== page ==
Reaper Man: A Novel of Discworld
They say there are only two things you can count on ...
But that was before DEATH started pondering the existential. Of course, the last thing anyone needs is a squeamish Grim Reaper and soon his Discworld bosses have sent him off with best wishes and a well-earned gold watch. Now DEATH is having the time of his life, finding greener pastures where he can put his scythe to a whole new use.
But like every cutback in an important public service, DEATH's demise soon leads to chaos and unrest -- literally, for those whose time was supposed to be up, like Windle Poons. The oldest geezer in the entire faculty of Unseen University -- home of magic, wizardry, and big dinners -- Windle was looking forward to a wonderful afterlife, not this boring been-there-done-that routine. To get the fresh start he deserves, Windle and the rest of Ankh-Morpork's undead and underemployed set off to find DEATH and save the world for the living (and everybody else, of course).
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It is danced under blue skies to celebrate the quickening of the soil and under
bare stars because it's springtime and with any luck the carbon dioxide will
unfreeze again. The imperative is felt by deepsea beings who have never seen
the sun ...
Not egg-timers, such as you might buy as a souvenir attached to a small board
with the name of the holiday resort of your choice jauntily inscribed on it by
someone with the same sense of style as a jelly doughnut. It's not even sand in
Overnight every Counting Pine readjusted its genetic code to produce, at about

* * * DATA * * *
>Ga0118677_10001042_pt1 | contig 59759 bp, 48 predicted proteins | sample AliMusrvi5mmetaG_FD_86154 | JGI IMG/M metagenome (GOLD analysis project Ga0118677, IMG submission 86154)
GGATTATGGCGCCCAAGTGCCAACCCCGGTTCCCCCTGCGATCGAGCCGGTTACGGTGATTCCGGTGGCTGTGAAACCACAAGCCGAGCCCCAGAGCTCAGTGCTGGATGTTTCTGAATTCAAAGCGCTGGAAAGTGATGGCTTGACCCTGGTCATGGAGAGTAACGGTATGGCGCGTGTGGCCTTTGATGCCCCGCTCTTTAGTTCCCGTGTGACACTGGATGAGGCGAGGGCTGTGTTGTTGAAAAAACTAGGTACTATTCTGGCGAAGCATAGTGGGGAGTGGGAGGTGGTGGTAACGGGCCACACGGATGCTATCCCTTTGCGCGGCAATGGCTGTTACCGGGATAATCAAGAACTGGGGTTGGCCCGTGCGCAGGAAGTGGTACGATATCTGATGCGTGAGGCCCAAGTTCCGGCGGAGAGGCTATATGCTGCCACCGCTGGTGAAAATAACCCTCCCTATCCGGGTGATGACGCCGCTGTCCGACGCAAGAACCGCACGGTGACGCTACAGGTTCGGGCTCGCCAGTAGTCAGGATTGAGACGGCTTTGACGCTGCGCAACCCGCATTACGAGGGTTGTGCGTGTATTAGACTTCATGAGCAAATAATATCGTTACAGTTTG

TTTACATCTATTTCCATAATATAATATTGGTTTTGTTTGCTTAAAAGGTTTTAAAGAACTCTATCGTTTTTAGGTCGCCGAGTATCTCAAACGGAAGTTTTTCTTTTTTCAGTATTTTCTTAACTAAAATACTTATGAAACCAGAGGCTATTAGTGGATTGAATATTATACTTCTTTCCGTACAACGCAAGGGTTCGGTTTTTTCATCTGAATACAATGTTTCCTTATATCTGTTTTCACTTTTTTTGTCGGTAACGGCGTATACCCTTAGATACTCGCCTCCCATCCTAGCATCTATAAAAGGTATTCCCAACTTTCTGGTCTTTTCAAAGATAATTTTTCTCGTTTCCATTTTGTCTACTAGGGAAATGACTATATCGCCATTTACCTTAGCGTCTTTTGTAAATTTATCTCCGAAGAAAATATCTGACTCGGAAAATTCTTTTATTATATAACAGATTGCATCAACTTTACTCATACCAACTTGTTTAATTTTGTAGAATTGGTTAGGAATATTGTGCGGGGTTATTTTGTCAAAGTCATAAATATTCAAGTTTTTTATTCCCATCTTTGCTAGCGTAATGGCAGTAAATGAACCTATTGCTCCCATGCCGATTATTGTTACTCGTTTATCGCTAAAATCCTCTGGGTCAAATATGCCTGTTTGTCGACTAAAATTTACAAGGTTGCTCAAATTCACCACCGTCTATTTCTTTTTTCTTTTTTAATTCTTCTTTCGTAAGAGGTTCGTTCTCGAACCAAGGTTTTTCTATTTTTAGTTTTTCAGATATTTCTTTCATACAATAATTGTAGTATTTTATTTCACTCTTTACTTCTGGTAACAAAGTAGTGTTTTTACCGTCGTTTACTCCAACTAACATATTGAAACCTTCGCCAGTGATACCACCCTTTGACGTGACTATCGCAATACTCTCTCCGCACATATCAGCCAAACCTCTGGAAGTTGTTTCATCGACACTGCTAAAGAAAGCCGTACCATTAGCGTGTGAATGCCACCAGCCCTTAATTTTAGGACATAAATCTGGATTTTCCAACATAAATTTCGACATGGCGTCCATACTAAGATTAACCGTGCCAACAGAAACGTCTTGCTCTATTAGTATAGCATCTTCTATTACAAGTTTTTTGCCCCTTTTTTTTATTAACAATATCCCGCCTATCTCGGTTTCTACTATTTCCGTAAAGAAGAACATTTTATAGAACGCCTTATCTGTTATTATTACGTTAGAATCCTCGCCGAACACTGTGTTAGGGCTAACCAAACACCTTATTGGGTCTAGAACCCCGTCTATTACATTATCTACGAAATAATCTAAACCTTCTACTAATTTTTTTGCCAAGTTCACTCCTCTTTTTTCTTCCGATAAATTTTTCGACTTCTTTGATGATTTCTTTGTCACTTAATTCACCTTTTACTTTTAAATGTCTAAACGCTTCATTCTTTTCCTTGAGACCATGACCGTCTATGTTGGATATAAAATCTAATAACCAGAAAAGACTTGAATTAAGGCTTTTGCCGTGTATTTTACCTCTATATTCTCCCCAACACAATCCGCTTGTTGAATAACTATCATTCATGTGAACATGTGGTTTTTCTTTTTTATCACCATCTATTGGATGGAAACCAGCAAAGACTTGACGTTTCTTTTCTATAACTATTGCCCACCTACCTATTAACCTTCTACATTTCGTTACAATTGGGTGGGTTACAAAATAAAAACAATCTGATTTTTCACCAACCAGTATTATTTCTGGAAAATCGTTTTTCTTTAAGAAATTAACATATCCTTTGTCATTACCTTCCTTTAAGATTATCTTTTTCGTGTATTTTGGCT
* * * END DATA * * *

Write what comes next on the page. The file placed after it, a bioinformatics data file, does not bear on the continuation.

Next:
eye-level on its trunk, in pale letters, its precise age. Within a year they were
felled almost into extinction by the ornamental house number plate industry, and
It's pouring.” QUITESO. “But that means ... I mean ... ?” IT MEANS THAT ONE
DAY THE SAND WILL ALL BE POURED, ALBERT. “I know that, sir, but . . . you ...
I thought Time was something that happened to other people, sir. Doesn't it?
In the warm, horsey gloom of the stable, Death's pale horse looked up from its
oats and gave a little whinny of greeting. The horse's name was Binky. He was a
real horse. Death had tried fiery steeds and skeletal horses in the past, and found
What people are saying - Write a review
LibraryThing ReviewUser Review - Herenya - LibraryThing
When Death is, well, fired (for want of a better word), he finds himself a different job. But his absence causes problems for those who die, particularly for Windle Poons, the oldest wizard at the ... Read full review
LibraryThing ReviewUser Review - breic - LibraryThing
This isn't Pratchett's best. I don't think he is the best at writing action scenes—or perhaps writing cartoonish action scenes is intrinsically hard. A substantial part of this book covers two ... Read full review